We live in an age of panic: about crime, mobile phones, medical blunders, drugs, railway safety, food, asylum-seekers, terrorism and more. We do not panic about motor cars, even though they kill 3,400 people a year - four times the number who are victims of homicide - and take more lives every single day than were lost in the Potters Bar rail crash. Road safety is not sexy or glamorous or youthful; it evokes images of lollipop ladies, of elderly men in flat caps, pottering along in the middle lane, and of boringly obedient children who remember to look left, right and left again. It is dull, wimpish, middle-aged and backward-looking. Besides, car ads, often promoting performance and speed, account for one-eighth of the national press's advertising income. So a report on road traffic speed from the MPs' committee on transport is relegated (with the honourable exception of the Independent) to the inside pages or not mentioned at all - except as a further example of the old leftist eccentricity and curmudgeonliness of its chair, Gwyneth Dunwoody. Any suggestion that the car should be restrained, or the laws against it more firmly enforced, is dismissed as an infringement of liberty and privacy, a breach of the Englishman's (it's nearly always a man at the wheel of a speeding vehicle) God-given right to mow down anything in his path.
Speed contributes to one-third of traffic accidents. Excessive speed is dangerous, not just because it makes it harder for drivers to react or stop quickly, but because any collision at speed leads to far more serious injuries. Hit at 20mph, nine out of ten pedestrians will survive; at 40mph, nine out of ten will die. Britain has one of the lowest overall motor accident rates in Europe, but one of the highest rates for pedestrian deaths and injuries. In proportion to population, UK drivers kill nearly twice as many child pedestrians as French, German, Dutch and Danish drivers. Moreover, a child from social class V is five times more likely to be killed on the roads than a child from social class I. As the higher-income groups are more likely to drive fast (partly because they have higher-powered vehicles and more appointments), the car has become an instrument that allows the rich to kill the poor.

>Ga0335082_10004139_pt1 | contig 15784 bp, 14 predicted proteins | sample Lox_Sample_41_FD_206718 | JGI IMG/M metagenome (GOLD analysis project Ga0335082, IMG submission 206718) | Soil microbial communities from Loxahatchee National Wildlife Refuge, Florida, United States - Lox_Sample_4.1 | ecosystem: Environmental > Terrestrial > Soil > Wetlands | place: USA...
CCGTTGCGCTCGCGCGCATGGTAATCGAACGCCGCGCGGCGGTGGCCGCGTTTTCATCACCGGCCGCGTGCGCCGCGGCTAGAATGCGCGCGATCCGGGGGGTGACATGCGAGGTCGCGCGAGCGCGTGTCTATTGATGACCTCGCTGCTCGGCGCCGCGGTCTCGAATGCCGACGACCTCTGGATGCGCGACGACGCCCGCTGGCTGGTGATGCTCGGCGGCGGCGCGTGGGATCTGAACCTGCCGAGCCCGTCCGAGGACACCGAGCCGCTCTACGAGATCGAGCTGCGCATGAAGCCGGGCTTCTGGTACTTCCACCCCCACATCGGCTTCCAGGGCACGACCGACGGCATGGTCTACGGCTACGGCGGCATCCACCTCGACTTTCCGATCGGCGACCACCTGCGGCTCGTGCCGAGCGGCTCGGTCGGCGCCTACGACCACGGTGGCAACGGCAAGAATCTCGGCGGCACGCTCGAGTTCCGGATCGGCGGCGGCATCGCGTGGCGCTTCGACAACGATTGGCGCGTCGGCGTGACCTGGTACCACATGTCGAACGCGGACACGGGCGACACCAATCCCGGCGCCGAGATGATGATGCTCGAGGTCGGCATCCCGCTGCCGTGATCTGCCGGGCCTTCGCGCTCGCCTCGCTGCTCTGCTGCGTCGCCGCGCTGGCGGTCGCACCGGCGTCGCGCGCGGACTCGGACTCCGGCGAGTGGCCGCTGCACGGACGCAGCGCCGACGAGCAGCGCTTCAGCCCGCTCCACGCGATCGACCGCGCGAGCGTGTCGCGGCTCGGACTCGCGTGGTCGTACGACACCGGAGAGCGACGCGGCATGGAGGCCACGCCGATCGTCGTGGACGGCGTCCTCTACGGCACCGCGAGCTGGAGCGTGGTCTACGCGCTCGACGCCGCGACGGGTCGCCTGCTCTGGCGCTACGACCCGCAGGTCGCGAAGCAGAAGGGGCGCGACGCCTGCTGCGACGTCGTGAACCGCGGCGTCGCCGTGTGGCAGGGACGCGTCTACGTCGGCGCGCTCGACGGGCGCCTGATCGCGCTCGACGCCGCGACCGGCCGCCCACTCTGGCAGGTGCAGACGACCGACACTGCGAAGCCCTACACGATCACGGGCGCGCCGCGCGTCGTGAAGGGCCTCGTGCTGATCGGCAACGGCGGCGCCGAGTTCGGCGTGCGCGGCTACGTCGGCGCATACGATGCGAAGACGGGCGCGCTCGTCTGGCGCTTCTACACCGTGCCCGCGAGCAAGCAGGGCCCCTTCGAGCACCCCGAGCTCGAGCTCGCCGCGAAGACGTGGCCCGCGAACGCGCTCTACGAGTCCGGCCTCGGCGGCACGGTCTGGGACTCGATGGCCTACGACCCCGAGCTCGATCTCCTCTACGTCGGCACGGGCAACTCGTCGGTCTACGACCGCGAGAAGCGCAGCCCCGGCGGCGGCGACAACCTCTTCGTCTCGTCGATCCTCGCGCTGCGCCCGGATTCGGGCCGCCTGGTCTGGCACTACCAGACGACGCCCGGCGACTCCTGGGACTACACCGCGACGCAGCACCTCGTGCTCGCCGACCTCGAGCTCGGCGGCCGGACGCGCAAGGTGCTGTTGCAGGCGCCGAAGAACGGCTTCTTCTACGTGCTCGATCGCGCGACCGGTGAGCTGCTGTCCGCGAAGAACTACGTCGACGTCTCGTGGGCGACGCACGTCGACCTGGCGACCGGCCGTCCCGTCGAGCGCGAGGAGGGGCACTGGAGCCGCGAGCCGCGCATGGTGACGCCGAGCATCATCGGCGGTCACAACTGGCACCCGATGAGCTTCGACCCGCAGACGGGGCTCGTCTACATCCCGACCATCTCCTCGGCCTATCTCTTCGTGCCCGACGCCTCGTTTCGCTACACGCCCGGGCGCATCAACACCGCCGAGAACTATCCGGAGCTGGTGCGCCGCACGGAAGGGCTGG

Ministers make stirring speeches about the need to reduce crime. They press the courts to lock up more people and the police to move resources from traffic to burglary, drugs and mugging. Yet crime (on any reading of sensible statistics) is falling faster than road deaths. Crime, in any case, is likely always to be with us, barring armed police on every street corner. Road deaths are avoidable (not least because they are mostly caused by otherwise law-abiding people who take fright at any prospect of a serious conviction) at a price far below the estimated £17bn they cost in medical care and lost working days. The transport committee reckons they could easily be reduced to fewer than 1,000 a year.
For example, in 1998, Labour decided to set up extra speed surveillance cameras in eight areas. The results were significant, sometimes spectacular: in Northamptonshire, for example, the numbers killed or seriously injured fell by 30 per cent. Moreover, surveys showed majority public support for the cameras. Yet, after a shameful press campaign, egged on by the Tories, ministers agreed that, when the scheme went national, its effectiveness should be reduced. Cameras were to be located only at accident black spots and painted bright yellow - which, as the pressure group Transport 2000 put it, was "akin to telling burglars that they will only be arrested in areas where there are police patrols".
Even if caught, motorists are likely to be treated leniently by the courts - a far greater scandal than the treatment of burglars and muggers - but the government has failed to press ahead with a review of the penalties (which should involve fewer fines, fewer prison sentences and more bans).
Speed, as the transport committee points out, is now a more important factor in road deaths than alcohol. But its social and environmental effects go further. Children do not walk to school, because their parents fear them being killed or injured in traffic; then we panic about the obesity and unfitness of the next generation. The lack of restrictions on speed or size of vehicles has made country walking, cycling or riding almost impossible; then we grumble about the loss of opportunity to enjoy rural peace and quiet. We allow city streets to become dirt tracks for speeding motorists, consigning pedestrians behind fences and into underpasses; then we lament the loss of urban community. We need to rethink our relationship with the motor car, and the MPs' report gives an admirable outline of how we can do so.
All is changed, but not utterly
Scientists, it is reported, have teleported a beam of light, Star Trek-style, over a distance of a metre. Now news reaches us of another breakthrough: scientists have explored one of those alternate, parallel universes predicted by quantum theory. Wishing to start with just a trivial event, they split off an alternate universe at the moment Clare Sumner, of the PM's office, phoned Black Rod about the Queen Mother's lying-in-state. In this parallel world, they arranged for Ms Sumner to say: "Oh, that's all right then. In fact, Tony would rather not come at all. As a mere elected politician, he doesn't want to muscle in on a big day for our royal family. They should have the limelight to themselves." The NS can reveal the results: political crisis, Press Complaints Commission involved, calls for Alastair Campbell to resign, red-faced man called Oborne always on TV. And big Daily Mail headlines: "Shame! Blair snubs Queen Mother".